Thor: Love and Thunder is out and fans finally have the chance to see Christian Bale’s Gorr the God Butcher in action. As a big fan of Jason Aaron and Esad Ribic’s Thor: God of Thunder run that he originated in, I was stoked to see Gorr finally show up in a film. While he wasn’t entirely comic-accurate, this version of Gorr worked exceptionally well in Love & Thunder. I’d go so far as to say he’s the best one-off Marvel villain in a film yet. He might not be a Thanos or Loki, but for a one-pic threat, Gorr is simply incredible.

ComingSoon spoiler alert

In the comics, Gorr despises the gods after learning that they’re real and that none helped his people who did nothing but pray as they died off from droughts and disasters. After receiving the Necrosword from Knull, essentially the Symbiote god, Gorr sets out to kill the gods who did nothing for his faithful people. In the film, Gorr sees his daughter die because of their barren world, and proceeds to meet Rapu – Gorr’s god who openly doesn’t care for his own people. Gorr kills Rapu with the Necrosword as it chooses him, and decides to go on his unholy crusade. He’s a bit more nuanced in the comics, but when you have multiple issues to develop in, that’s going to happen.

In a film that revolves around different kinds of love, Gorr represents the dark side of said feeling. While we often romanticize a willingness to do anything for the people we love, this mindset can have a downside. Driven mad by the grief of losing his daughter, a process described by Vision in WandaVision as “love persevering,” Gorr does awful things to others out of love. He kills Falligar the Behemoth, the enormous white monster god that Thor praises, as well as more vile gods like Rapu. Love drives him to do evil, just as it motivates our protagonists to do good. He becomes a hypocrite – no better than the gods he hates, and he does it out of love.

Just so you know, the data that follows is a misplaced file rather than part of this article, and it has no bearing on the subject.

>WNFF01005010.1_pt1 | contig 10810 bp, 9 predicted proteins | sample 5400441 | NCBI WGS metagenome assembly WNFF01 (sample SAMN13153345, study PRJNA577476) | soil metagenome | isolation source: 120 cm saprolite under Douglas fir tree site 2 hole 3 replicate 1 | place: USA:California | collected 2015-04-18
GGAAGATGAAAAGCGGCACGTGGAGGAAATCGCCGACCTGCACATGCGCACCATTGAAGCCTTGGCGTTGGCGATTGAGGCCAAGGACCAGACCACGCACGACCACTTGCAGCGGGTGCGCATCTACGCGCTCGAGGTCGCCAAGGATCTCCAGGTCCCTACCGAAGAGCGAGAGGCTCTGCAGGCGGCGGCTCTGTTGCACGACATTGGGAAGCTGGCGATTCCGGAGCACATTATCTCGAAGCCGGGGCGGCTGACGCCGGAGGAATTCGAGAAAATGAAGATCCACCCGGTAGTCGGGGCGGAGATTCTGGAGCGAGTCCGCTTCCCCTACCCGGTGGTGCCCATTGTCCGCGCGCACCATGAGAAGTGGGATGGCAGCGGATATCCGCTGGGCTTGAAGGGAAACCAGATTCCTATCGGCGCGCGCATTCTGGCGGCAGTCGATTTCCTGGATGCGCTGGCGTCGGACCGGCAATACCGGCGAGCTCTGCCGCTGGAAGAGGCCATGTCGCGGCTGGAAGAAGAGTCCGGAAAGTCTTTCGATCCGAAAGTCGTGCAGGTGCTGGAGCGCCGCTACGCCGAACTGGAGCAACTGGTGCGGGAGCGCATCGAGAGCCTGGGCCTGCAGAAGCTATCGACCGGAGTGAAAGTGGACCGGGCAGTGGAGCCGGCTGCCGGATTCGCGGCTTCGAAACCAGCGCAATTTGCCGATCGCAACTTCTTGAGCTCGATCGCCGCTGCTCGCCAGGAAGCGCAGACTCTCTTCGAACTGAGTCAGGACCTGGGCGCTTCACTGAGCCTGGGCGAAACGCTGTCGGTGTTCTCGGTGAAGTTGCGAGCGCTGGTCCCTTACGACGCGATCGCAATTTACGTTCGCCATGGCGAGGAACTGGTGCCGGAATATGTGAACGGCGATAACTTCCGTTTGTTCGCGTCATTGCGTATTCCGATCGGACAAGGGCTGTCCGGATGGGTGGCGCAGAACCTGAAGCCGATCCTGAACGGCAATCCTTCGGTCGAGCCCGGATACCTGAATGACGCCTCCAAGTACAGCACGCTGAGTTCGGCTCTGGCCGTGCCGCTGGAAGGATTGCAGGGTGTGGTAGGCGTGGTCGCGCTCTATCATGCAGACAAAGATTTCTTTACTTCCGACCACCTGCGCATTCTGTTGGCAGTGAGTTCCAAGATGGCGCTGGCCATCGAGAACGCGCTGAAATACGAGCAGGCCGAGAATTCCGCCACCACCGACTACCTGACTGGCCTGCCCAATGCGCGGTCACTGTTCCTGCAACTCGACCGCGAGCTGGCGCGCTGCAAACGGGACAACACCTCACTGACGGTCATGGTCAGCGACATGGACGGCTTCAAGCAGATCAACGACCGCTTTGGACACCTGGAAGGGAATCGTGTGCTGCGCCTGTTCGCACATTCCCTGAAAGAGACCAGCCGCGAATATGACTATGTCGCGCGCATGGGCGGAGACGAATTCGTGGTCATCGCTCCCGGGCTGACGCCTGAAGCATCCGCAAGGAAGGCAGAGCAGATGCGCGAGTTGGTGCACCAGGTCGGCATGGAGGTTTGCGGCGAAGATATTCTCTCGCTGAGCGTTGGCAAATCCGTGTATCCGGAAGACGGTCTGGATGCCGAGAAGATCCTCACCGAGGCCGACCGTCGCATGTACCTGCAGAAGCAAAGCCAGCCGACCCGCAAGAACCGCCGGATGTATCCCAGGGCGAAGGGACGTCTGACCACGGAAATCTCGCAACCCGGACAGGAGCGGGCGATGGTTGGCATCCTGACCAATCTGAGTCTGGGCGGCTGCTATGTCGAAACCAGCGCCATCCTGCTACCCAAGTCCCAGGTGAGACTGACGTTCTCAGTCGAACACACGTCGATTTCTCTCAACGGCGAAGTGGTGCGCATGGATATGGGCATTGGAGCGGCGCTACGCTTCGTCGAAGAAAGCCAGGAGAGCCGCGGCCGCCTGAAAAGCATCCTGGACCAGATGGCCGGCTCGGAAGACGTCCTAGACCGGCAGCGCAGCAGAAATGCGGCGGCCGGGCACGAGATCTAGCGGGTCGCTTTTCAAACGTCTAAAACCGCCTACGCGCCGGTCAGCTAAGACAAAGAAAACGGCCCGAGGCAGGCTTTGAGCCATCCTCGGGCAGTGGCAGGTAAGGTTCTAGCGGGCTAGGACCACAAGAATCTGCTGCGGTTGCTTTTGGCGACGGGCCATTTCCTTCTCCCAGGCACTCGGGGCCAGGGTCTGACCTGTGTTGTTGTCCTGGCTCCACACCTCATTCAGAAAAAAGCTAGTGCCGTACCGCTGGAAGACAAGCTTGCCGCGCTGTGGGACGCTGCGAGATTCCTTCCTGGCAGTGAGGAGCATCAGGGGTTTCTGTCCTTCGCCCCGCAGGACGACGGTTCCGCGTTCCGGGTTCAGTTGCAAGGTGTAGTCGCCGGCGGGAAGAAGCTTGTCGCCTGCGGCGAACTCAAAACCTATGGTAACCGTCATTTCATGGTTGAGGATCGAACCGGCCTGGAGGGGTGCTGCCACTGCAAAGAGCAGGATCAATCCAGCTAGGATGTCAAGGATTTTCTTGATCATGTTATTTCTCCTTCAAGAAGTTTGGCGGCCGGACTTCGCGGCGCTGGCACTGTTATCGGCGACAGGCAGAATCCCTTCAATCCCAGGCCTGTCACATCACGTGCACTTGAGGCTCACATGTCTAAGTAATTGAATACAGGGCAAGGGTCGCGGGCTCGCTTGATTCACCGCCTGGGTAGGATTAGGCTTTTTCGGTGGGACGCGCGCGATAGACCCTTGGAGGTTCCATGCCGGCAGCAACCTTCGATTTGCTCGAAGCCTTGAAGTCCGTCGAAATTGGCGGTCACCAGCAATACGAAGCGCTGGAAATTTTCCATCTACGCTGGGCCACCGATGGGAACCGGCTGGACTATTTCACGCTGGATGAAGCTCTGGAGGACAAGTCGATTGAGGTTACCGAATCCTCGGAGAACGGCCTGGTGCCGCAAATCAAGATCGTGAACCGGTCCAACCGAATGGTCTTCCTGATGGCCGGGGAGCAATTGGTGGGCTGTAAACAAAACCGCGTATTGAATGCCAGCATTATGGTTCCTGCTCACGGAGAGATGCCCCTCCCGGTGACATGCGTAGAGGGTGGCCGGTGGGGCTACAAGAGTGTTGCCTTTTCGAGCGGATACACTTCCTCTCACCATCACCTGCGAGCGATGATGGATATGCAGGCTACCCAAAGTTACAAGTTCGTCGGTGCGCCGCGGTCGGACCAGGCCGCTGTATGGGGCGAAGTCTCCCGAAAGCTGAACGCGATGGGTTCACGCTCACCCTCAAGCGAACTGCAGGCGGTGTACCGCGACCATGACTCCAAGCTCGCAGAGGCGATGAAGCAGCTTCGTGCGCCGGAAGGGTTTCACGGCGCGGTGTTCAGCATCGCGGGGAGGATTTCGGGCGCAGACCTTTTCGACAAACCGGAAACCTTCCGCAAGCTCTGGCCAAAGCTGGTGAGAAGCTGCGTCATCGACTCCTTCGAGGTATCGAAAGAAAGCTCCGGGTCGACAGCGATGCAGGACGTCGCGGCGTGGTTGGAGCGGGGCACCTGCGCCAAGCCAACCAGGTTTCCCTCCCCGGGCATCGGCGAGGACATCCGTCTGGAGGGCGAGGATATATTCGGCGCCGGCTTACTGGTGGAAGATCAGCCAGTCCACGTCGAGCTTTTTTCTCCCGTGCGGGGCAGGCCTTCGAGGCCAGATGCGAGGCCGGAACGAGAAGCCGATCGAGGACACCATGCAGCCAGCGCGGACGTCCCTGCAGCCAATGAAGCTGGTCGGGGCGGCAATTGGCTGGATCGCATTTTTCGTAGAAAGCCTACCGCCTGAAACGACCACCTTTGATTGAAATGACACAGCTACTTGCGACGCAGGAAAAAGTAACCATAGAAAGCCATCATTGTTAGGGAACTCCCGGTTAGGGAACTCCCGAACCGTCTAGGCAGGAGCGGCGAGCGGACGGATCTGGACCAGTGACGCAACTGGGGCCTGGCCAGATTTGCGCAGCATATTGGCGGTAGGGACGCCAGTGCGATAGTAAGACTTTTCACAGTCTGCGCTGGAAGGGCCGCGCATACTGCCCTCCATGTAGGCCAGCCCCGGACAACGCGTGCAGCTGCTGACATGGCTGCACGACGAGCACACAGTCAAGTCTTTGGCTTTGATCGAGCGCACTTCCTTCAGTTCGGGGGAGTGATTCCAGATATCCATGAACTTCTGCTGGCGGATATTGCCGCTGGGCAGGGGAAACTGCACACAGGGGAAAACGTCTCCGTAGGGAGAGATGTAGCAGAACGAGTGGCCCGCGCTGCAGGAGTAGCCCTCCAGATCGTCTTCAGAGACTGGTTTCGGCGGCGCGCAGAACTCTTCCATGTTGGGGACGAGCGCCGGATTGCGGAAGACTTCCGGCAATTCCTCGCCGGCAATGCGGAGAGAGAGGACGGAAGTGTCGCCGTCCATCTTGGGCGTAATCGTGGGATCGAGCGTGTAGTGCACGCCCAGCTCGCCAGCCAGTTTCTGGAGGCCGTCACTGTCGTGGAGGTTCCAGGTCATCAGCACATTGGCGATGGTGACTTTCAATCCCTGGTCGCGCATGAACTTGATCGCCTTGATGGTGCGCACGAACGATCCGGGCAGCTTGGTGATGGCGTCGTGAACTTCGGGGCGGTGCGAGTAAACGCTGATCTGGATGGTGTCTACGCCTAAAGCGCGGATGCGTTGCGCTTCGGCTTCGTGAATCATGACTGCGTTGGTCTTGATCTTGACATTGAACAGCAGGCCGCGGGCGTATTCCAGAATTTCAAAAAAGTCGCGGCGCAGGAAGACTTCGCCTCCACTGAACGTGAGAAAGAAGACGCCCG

In this way, there’s a clear thematic parallel between him and Jane Foster, in that the thing that gives them the strength to accomplish their goals is also killing them faster. In the end, Jane uses it out of a healthy love, as she wants to protect Thor and the people she loves. Meanwhile, Gorr uses his tool out of vengeance, as it further corrupts and eats away at him. They’re the two sides of love, making Gorr potentially the villain who is the most thematically consistent with their one Marvel film.

Another unique aspect about Gorr is that he’s one of the few Marvel one-off villains whose death makes sense. More often than not, it feels as though Marvel either doesn’t want to bring an actor back, or can’t explain in-universe how a villain would stay in jail. For Gorr, death serves as the inevitable end of his journey. The Necrosword is killing him as he uses it – a fitting cost for all the death he causes with it. It would make no sense for Gorr to keep living, as the ultimate price for his quest is his inability to live on with his newly resurrected daughter,

Gorr is an excellent villain despite his differences from his comic counterpart. He illustrates the themes of Thor: Love and Thunder brilliantly through how he becomes the very thing he swore to destroy. His goals and motivations are relevant to the film’s message, he’s played wonderfully by Bale, and his death and moment of redemption both feel earned. Gorr has taken his place as my favorite one-off Marvel villain, and one of the best at that.



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